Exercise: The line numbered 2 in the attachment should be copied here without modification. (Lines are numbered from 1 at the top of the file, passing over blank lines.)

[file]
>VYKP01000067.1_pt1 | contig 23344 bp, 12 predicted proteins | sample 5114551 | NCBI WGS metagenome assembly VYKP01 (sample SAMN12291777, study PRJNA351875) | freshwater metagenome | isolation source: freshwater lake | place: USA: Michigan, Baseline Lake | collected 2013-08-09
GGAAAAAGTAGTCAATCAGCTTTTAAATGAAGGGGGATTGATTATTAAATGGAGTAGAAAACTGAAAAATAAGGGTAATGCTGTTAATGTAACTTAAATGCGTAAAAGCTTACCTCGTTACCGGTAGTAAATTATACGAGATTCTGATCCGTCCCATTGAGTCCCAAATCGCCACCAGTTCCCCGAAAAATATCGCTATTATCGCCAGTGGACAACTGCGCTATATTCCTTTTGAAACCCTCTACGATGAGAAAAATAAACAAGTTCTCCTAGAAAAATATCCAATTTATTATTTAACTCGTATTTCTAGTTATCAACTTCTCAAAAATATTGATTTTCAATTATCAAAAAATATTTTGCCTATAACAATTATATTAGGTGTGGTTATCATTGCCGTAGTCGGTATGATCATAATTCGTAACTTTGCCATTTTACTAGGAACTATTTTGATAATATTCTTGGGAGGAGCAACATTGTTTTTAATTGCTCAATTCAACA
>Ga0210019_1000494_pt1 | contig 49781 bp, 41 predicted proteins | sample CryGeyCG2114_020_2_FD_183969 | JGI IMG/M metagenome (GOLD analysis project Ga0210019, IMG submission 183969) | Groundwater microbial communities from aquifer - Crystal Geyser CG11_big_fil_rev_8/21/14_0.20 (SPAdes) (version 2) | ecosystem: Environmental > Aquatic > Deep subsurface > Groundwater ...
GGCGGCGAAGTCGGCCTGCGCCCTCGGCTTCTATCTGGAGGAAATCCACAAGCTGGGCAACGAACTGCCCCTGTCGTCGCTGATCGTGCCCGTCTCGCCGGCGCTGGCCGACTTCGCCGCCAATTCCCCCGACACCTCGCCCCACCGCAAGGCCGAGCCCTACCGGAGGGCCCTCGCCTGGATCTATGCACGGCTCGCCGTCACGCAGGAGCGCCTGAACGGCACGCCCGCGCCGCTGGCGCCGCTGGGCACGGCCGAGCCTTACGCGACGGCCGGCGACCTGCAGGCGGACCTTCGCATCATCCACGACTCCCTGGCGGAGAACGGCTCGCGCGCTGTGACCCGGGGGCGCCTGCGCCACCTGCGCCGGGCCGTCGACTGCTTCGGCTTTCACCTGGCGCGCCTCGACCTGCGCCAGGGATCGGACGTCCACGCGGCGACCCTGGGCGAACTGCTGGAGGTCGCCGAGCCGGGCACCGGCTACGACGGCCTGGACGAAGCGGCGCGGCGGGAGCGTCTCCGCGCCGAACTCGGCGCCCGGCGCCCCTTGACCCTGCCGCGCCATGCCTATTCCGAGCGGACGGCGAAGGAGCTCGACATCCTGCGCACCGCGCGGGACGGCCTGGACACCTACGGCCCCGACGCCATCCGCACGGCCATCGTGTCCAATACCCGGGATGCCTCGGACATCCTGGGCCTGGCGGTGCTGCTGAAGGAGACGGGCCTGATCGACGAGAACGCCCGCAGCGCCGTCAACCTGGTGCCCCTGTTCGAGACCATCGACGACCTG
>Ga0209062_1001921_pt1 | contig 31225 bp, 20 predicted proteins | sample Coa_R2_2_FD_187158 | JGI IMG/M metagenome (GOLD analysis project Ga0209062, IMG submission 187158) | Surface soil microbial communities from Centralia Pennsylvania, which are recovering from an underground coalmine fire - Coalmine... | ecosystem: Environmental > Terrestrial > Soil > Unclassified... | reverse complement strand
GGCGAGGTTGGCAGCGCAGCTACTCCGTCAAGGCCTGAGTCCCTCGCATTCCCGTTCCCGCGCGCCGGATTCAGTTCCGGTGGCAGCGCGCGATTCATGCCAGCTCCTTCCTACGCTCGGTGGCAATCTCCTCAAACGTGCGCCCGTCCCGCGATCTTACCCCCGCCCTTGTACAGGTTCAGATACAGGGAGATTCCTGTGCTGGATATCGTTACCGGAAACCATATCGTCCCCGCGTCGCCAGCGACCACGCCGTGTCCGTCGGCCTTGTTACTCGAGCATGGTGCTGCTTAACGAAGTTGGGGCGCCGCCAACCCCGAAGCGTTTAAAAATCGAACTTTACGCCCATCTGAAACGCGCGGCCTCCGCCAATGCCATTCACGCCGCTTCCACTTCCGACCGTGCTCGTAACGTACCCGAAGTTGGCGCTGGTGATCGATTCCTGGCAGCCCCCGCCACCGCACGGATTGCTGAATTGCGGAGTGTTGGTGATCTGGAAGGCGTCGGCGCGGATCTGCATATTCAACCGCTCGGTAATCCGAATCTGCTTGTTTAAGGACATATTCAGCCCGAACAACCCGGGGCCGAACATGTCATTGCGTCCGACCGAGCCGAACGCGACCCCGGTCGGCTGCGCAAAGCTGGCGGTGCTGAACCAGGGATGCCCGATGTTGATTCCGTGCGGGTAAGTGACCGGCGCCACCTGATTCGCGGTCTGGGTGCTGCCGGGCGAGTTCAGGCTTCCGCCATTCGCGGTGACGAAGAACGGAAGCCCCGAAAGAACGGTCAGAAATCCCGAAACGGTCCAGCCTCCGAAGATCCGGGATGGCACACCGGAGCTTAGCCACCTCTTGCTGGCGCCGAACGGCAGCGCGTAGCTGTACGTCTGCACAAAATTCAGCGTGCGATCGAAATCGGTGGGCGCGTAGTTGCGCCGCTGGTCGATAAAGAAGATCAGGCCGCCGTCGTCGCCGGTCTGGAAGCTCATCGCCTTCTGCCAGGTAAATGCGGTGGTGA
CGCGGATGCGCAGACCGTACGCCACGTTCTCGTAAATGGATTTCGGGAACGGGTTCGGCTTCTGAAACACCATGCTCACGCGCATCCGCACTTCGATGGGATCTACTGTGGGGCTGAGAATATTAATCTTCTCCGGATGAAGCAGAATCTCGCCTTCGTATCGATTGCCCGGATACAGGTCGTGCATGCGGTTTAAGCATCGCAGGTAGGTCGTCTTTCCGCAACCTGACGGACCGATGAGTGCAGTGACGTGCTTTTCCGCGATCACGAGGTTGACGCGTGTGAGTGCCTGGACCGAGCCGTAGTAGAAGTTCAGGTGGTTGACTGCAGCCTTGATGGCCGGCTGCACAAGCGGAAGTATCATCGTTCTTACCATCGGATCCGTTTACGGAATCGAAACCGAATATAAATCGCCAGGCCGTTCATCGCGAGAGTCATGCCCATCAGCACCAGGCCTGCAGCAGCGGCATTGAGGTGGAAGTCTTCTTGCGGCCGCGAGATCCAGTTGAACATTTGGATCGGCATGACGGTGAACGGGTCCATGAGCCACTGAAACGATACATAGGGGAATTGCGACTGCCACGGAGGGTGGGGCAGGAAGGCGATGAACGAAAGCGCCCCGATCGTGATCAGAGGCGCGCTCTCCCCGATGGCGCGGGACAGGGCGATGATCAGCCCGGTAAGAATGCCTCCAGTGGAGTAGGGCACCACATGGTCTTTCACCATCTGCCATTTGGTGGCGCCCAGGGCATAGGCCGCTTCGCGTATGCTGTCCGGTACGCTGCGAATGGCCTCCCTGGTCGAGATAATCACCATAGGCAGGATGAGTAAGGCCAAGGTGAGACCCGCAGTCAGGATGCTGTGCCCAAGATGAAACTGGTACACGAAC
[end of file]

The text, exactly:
GGAAAAAGTAGTCAATCAGCTTTTAAATGAAGGGGGATTGATTATTAAATGGAGTAGAAAACTGAAAAATAAGGGTAATGCTGTTAATGTAACTTAAATGCGTAAAAGCTTACCTCGTTACCGGTAGTAAATTATACGAGATTCTGATCCGTCCCATTGAGTCCCAAATCGCCACCAGTTCCCCGAAAAATATCGCTATTATCGCCAGTGGACAACTGCGCTATATTCCTTTTGAAACCCTCTACGATGAGAAAAATAAACAAGTTCTCCTAGAAAAATATCCAATTTATTATTTAACTCGTATTTCTAGTTATCAACTTCTCAAAAATATTGATTTTCAATTATCAAAAAATATTTTGCCTATAACAATTATATTAGGTGTGGTTATCATTGCCGTAGTCGGTATGATCATAATTCGTAACTTTGCCATTTTACTAGGAACTATTTTGATAATATTCTTGGGAGGAGCAACATTGTTTTTAATTGCTCAATTCAACA